This billionaire wealth growth represents two-thirds of the $1.9 trillion cost of Biden’s pandemic rescue plan, which has been attacked by the GOP as too expensive. No Republican voted for the measure as it made its way through Congress.
There have been 43 newly minted billionaires since the beginning of the pandemic, when there were 614. As billionaire wealth soared over 78 million lost work between March 21, 2020, and Feb. 6, 2021, and 18 million were collecting unemployment on Feb. 13, 2021.
There are other startling matchups of the pandemic wealth growth of individual U.S. billionaires and components of Biden’s bill meant to help millions of Americans cast into crisis by the virus.
- Musk, founder of Tesla Motors and Space-X, saw his wealth skyrocket $142 billion since March, or 567 percent—enough to solo fund the bill’s support for farmers, small businesses, and other industries ($108 billion) and for bars and restaurants ($25 billion). He would still be $9 billion richer than he was when the Covid-19 shutdowns began last year.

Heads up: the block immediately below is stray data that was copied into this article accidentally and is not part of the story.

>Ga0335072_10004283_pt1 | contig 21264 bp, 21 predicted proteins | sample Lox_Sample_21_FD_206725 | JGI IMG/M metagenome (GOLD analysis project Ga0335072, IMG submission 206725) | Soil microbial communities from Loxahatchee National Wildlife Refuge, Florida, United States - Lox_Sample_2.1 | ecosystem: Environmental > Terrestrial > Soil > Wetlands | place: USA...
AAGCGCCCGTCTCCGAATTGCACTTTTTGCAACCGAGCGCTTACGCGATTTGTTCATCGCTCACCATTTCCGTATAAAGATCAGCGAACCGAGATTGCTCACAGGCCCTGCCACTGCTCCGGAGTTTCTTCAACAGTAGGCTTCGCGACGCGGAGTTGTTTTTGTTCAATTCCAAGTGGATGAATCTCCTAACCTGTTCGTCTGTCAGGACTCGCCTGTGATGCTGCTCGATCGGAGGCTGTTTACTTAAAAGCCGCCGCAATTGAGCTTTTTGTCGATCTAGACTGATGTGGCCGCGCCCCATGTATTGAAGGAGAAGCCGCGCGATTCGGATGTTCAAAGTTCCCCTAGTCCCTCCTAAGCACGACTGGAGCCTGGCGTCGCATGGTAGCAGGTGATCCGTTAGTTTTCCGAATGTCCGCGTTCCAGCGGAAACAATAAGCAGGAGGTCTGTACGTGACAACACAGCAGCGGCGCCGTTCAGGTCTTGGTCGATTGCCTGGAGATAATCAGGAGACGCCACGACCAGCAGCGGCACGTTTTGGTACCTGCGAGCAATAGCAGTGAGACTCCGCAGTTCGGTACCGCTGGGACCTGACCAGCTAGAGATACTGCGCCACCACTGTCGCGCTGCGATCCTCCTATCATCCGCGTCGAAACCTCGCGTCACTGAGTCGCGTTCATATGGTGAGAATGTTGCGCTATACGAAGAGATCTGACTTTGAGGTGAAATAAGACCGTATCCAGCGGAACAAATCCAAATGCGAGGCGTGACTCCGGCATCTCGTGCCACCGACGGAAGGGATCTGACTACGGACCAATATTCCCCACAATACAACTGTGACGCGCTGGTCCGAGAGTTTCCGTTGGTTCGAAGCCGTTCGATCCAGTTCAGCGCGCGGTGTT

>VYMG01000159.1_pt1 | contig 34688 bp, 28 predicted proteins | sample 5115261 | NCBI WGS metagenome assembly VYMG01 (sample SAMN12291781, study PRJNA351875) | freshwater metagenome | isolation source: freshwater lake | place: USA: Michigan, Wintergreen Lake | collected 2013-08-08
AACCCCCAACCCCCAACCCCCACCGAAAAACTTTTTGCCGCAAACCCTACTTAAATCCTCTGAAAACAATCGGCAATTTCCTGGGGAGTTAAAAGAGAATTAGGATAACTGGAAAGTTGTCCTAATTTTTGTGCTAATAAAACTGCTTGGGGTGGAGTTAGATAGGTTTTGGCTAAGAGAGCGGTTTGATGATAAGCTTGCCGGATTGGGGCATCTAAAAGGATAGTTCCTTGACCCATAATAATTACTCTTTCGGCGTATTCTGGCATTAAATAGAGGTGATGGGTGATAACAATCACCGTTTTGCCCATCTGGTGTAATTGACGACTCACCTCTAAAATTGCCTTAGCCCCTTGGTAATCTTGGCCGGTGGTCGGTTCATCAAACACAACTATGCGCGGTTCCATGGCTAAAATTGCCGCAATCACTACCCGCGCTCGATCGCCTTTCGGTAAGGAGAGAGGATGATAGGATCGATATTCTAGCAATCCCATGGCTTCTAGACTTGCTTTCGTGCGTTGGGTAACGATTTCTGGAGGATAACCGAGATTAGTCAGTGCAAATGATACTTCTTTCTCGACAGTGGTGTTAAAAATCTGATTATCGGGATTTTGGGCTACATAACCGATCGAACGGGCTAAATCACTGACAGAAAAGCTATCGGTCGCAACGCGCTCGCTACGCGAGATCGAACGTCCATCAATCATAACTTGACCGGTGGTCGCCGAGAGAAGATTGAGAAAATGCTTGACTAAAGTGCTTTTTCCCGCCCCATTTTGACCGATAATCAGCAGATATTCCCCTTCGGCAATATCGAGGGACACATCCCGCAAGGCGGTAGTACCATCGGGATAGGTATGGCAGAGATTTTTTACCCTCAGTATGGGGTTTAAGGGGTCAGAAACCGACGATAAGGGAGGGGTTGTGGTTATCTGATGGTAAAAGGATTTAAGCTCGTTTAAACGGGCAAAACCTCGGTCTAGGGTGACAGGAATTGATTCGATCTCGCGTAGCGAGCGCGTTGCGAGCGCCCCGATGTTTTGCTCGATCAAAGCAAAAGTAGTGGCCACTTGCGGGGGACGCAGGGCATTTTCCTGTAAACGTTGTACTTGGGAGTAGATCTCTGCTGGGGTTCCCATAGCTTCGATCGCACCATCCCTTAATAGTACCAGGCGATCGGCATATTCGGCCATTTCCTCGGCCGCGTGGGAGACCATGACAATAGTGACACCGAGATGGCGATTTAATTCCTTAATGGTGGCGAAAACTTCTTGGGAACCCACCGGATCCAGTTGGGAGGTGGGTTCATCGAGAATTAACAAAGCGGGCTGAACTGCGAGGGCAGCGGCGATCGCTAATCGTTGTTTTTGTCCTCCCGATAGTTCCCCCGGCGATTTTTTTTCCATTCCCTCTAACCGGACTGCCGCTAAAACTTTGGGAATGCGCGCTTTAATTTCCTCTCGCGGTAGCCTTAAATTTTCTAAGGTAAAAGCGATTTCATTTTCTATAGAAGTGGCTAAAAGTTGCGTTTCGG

- Bezos, founder of Amazon, had wealth growth of $67 billion, or 59 percent, the last 12 months—which could fund the assistance the ARP provides to renters and homeowners ($42 billion) and to veterans ($17 billion). He would still pocket an $8 billion pandemic profit.
The ARP contains many forms of pandemic relief, including $1,400 payments for 60 percent of Americans. The $1.3 trillion wealth gain by U.S. billionaires since March 2020 could pay for a stimulus check of more than $3,900 for every one of the roughly 331 million people in the United States. A family of four would receive over $15,600. Republicans in Congress resisted sending families stimulus checks most of last year, claiming we could not afford them.
Credit: Center for American Progress Action Fund
Under current tax law, none of the billionaires’ $4.2 trillion in wealth will be taxed during their lifetimes, unless the underlying assets are sold at a gain. Thanks to a weakened estate tax and aggressive estate-tax dodging by the rich, much of the money will also escape taxation when passed onto the next generation.
Sen. Elizabeth Warren (D-MA) and colleagues in the House have introduced the “Ultra-Millionaire Tax Act” to reap some revenue from huge fortunes that otherwise sit untaxed year after year. The tax rate would just be two cents on the dollar (2 percent) for people with wealth between $50 million and $1 billion and just three cents on the dollar (a total of 3 percent) for wealth above $1 billion.